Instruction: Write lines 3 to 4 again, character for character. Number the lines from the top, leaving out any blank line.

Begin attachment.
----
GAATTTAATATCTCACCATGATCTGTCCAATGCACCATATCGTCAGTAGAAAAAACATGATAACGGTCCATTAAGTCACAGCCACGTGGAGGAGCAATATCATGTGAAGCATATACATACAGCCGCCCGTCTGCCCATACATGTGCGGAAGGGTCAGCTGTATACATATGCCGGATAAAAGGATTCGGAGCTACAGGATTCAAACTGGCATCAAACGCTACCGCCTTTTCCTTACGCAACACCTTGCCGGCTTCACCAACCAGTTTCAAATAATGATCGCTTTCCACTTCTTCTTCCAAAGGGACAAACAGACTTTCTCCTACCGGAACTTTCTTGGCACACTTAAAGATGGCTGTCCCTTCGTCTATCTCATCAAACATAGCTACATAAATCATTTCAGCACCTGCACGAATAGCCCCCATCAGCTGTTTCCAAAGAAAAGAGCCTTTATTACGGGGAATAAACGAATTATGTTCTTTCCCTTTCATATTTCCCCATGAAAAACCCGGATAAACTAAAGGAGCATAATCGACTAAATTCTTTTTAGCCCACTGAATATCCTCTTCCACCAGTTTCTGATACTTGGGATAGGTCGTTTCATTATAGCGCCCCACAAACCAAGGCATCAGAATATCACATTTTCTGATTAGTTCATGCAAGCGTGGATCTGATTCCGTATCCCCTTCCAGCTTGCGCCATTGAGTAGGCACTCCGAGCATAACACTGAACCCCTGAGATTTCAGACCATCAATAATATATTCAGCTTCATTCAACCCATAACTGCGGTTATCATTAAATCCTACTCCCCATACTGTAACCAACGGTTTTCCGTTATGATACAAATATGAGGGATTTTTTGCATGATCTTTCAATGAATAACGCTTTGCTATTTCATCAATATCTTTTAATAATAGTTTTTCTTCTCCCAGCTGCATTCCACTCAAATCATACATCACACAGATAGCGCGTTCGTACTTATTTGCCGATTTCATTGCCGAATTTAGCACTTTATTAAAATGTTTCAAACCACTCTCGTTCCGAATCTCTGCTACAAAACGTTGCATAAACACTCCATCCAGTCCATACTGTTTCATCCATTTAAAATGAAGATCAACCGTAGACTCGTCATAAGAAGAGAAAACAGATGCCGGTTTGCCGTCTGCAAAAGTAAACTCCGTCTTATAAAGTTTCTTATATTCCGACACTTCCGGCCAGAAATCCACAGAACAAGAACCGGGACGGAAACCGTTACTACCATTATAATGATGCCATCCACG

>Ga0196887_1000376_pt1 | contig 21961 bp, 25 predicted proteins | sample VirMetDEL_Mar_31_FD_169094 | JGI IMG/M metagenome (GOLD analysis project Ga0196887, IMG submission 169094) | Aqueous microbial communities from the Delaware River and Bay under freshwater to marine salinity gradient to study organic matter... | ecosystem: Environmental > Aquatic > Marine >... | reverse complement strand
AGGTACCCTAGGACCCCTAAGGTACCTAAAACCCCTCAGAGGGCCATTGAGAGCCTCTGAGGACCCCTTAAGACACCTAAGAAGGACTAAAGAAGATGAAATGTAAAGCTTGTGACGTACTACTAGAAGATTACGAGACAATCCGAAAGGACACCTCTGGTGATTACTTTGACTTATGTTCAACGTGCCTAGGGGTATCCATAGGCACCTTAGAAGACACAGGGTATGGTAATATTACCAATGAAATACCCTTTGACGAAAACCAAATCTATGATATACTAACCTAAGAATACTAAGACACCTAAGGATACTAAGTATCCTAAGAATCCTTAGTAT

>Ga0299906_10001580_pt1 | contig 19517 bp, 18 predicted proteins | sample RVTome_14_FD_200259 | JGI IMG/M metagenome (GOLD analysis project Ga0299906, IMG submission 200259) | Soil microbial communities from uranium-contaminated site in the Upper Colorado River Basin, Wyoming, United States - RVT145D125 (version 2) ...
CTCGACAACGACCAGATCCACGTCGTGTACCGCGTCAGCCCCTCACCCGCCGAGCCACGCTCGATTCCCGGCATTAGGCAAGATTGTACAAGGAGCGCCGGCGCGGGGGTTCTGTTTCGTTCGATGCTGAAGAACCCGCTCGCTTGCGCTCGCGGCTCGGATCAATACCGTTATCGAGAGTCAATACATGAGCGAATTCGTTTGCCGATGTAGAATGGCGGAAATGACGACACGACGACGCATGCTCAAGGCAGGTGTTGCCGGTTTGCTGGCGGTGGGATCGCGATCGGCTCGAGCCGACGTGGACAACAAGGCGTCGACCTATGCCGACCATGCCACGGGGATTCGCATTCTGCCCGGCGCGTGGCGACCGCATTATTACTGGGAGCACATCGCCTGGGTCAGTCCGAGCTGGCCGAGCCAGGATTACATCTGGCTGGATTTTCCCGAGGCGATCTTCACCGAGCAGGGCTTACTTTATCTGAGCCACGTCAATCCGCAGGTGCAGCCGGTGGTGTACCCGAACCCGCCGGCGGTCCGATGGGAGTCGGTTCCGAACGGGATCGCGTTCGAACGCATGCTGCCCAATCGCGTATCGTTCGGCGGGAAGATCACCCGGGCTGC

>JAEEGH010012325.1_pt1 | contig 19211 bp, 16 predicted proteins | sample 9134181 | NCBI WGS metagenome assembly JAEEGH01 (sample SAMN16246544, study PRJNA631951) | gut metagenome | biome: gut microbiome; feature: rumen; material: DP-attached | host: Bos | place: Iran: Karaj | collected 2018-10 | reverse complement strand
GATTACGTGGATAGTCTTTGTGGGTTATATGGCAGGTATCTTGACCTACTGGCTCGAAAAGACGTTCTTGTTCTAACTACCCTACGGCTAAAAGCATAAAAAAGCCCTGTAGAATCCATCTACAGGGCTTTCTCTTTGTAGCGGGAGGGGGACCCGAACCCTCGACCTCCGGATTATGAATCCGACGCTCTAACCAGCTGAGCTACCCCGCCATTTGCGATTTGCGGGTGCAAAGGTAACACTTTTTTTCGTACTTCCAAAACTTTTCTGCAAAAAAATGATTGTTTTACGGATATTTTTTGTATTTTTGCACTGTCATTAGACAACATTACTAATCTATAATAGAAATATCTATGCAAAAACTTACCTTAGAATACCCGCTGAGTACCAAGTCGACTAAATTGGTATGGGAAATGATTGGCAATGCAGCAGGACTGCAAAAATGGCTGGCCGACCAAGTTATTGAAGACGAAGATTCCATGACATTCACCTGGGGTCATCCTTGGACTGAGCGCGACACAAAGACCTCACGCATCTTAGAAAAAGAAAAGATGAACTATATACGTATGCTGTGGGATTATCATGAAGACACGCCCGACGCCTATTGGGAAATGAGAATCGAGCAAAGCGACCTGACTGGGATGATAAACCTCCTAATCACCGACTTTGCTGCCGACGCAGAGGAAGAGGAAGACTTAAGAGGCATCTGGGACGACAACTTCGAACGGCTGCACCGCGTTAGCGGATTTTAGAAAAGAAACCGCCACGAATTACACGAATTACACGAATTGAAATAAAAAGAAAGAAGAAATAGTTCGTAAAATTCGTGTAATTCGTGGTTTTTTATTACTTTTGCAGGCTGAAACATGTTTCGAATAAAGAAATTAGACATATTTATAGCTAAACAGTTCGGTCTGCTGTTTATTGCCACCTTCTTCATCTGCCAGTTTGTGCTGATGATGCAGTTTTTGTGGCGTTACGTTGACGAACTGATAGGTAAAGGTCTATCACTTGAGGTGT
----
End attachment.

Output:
AGGTACCCTAGGACCCCTAAGGTACCTAAAACCCCTCAGAGGGCCATTGAGAGCCTCTGAGGACCCCTTAAGACACCTAAGAAGGACTAAAGAAGATGAAATGTAAAGCTTGTGACGTACTACTAGAAGATTACGAGACAATCCGAAAGGACACCTCTGGTGATTACTTTGACTTATGTTCAACGTGCCTAGGGGTATCCATAGGCACCTTAGAAGACACAGGGTATGGTAATATTACCAATGAAATACCCTTTGACGAAAACCAAATCTATGATATACTAACCTAAGAATACTAAGACACCTAAGGATACTAAGTATCCTAAGAATCCTTAGTAT

>Ga0299906_10001580_pt1 | contig 19517 bp, 18 predicted proteins | sample RVTome_14_FD_200259 | JGI IMG/M metagenome (GOLD analysis project Ga0299906, IMG submission 200259) | Soil microbial communities from uranium-contaminated site in the Upper Colorado River Basin, Wyoming, United States - RVT145D125 (version 2) ...